LAKE CHARLES, LA (KPLC) - It's that time of year again! Get ready to turn back the clocks early Sunday morning with the end of daylight saving time, but falling back can take a toll on your health.
Angela Leger is a registered nurse in Lake Charles Memorial's Emergency Room. She works 12-hour shifts and is what is considered a flip-flopper in shift work. "I go from nights to days, whatever they need, that's what I do," says Leger.
Switching hours and sleep schedules is something that over 15 million Americans do each day. But these irregular schedules can take a major toll on your sleep patterns and health. LCMH Sleep Center Director Boyace Harlan says, "A lot of our heart disease, diabetes, patients with pulmonary problems end up having a lot of problems and they're very, very compromised."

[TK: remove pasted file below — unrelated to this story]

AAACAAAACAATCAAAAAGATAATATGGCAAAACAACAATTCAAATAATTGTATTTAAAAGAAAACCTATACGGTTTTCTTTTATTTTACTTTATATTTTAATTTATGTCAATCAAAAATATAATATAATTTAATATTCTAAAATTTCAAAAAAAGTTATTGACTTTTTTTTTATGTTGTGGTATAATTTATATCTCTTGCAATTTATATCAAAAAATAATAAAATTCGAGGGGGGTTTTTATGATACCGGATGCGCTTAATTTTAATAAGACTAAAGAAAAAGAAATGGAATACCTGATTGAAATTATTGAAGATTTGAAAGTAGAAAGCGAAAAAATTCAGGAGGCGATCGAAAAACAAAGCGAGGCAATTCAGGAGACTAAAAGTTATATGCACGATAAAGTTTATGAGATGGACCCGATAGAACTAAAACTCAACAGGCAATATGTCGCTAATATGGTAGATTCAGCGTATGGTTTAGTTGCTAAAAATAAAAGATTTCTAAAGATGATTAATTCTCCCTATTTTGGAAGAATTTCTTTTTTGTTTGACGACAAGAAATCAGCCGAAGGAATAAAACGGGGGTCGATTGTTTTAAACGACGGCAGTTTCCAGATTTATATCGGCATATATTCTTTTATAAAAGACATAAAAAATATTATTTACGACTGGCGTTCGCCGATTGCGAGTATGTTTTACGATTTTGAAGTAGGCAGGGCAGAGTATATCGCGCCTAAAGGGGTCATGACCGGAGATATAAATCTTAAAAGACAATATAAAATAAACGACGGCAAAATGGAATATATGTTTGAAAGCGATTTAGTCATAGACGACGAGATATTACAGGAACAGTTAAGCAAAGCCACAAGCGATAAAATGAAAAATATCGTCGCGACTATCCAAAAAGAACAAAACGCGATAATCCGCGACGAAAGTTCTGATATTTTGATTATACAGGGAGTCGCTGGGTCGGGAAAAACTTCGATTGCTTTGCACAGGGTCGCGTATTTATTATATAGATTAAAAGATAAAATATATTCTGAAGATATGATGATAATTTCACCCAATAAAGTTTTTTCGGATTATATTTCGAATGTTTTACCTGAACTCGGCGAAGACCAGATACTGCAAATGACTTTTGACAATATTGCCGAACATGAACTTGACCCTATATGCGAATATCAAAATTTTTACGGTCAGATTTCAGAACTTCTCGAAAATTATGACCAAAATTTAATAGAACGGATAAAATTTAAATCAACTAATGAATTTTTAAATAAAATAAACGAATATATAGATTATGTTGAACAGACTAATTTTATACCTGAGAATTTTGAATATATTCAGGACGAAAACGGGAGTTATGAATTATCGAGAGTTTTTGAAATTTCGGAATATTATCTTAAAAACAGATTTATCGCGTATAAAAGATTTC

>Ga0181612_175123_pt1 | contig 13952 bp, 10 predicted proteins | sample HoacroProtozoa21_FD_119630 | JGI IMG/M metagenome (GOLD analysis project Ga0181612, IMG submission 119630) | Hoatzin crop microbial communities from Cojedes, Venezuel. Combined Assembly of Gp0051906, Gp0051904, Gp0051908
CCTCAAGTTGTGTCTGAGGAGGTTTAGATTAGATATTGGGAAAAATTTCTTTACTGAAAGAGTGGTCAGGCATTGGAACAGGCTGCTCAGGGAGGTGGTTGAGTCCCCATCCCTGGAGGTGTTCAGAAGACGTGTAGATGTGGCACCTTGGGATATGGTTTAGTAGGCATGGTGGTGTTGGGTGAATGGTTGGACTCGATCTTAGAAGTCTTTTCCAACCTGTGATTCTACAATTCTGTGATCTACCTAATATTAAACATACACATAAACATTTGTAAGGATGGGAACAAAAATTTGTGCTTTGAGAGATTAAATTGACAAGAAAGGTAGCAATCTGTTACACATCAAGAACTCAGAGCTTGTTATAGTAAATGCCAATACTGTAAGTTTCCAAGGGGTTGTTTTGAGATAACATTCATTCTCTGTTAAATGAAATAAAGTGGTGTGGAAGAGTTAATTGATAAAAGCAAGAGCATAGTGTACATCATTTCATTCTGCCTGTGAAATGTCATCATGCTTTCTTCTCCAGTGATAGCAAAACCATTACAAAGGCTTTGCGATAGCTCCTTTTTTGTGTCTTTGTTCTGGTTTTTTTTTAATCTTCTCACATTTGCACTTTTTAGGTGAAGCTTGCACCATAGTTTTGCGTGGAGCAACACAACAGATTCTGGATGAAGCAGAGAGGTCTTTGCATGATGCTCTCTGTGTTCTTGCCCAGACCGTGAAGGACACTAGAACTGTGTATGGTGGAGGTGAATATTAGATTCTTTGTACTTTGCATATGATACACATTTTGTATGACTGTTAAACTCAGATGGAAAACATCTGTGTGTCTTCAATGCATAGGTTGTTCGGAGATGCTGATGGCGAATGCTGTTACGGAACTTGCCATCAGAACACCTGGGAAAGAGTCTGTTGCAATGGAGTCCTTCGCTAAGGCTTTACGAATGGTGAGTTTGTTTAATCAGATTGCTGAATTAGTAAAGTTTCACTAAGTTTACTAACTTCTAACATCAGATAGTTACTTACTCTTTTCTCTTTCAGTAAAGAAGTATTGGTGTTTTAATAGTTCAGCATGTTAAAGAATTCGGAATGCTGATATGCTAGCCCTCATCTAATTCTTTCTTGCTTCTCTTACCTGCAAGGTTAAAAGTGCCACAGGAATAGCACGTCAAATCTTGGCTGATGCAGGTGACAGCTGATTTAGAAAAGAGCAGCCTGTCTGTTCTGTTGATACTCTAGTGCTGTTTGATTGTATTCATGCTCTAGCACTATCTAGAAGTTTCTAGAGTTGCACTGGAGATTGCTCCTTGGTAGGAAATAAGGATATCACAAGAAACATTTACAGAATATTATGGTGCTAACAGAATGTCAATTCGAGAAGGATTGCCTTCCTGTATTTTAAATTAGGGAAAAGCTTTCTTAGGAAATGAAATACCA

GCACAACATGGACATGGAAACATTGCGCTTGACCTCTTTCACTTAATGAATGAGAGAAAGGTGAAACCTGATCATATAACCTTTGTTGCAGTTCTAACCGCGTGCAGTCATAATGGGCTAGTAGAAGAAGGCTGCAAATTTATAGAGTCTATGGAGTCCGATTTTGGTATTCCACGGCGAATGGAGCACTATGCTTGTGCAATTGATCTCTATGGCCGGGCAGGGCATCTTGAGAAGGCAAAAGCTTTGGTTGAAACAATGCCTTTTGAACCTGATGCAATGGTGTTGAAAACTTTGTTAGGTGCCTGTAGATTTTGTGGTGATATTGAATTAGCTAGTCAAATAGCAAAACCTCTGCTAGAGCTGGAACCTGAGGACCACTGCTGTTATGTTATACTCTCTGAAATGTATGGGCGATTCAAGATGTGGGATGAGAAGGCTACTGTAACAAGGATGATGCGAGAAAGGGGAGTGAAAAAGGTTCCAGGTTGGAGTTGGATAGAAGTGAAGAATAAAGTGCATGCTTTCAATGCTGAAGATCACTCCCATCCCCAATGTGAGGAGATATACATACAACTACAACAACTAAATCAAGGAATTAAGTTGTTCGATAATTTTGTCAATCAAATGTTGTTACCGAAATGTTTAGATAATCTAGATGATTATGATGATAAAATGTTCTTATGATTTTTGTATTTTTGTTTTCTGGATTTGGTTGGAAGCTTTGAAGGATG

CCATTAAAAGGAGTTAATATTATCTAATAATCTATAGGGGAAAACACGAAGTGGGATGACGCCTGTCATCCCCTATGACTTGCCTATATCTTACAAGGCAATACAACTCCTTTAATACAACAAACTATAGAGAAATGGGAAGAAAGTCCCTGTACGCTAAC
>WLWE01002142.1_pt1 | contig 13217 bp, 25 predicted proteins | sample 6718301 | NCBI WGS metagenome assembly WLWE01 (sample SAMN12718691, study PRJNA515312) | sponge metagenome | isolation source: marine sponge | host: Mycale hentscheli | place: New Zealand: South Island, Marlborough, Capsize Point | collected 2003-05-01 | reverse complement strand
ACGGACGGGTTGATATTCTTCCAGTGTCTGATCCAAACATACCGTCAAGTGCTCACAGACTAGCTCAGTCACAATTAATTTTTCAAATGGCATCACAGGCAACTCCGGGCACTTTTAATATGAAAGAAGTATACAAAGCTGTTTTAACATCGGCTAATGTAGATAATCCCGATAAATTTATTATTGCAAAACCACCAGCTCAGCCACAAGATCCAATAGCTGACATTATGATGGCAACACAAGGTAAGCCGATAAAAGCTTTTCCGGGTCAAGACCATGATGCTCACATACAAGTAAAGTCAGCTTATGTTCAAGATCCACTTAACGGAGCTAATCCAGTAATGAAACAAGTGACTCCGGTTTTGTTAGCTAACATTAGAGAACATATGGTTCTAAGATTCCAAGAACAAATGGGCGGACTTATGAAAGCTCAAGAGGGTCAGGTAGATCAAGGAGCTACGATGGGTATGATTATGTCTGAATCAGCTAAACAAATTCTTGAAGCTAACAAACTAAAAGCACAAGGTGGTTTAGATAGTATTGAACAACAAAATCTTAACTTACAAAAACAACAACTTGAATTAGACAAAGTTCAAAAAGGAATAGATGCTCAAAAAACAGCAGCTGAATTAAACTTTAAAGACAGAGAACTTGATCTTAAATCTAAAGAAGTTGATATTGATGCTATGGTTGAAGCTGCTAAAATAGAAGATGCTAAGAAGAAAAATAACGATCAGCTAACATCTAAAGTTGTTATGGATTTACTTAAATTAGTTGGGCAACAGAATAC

Harlan says sleep deprivation kicks in when people try to sleep during daylight hours. "When the individuals are asked to sleep during the day," says Harlan, "typically they're going to sleep shorter hours than someone who sleeps at night."
This rings true for Leger. "Four hours is great for a night shift, six is wonderful," says Leger, "day shift, six is great, eight is wonderful. It's just totally different because you just don't have the time. You have things to do...you still have a life to live when you do get up."
As the clocks roll back an hour with the end of daylight saving time, this is just another obstacle for those struggling sleepers to face. Since it takes a few days for the hour setback to become normal for your body, Harlan suggests making changes now. "A couple of days start advancing your time by 15 minutes or so and see if that makes a difference," says Harlan.
If you have trouble getting a restful chunk of sleep, don't nap! Stay awake and when it's nearing your night time - even if that's in the middle of the day - get in a routine. If it's reading a book to wind down or taking a warm bath, cue your body that it's time to sleep.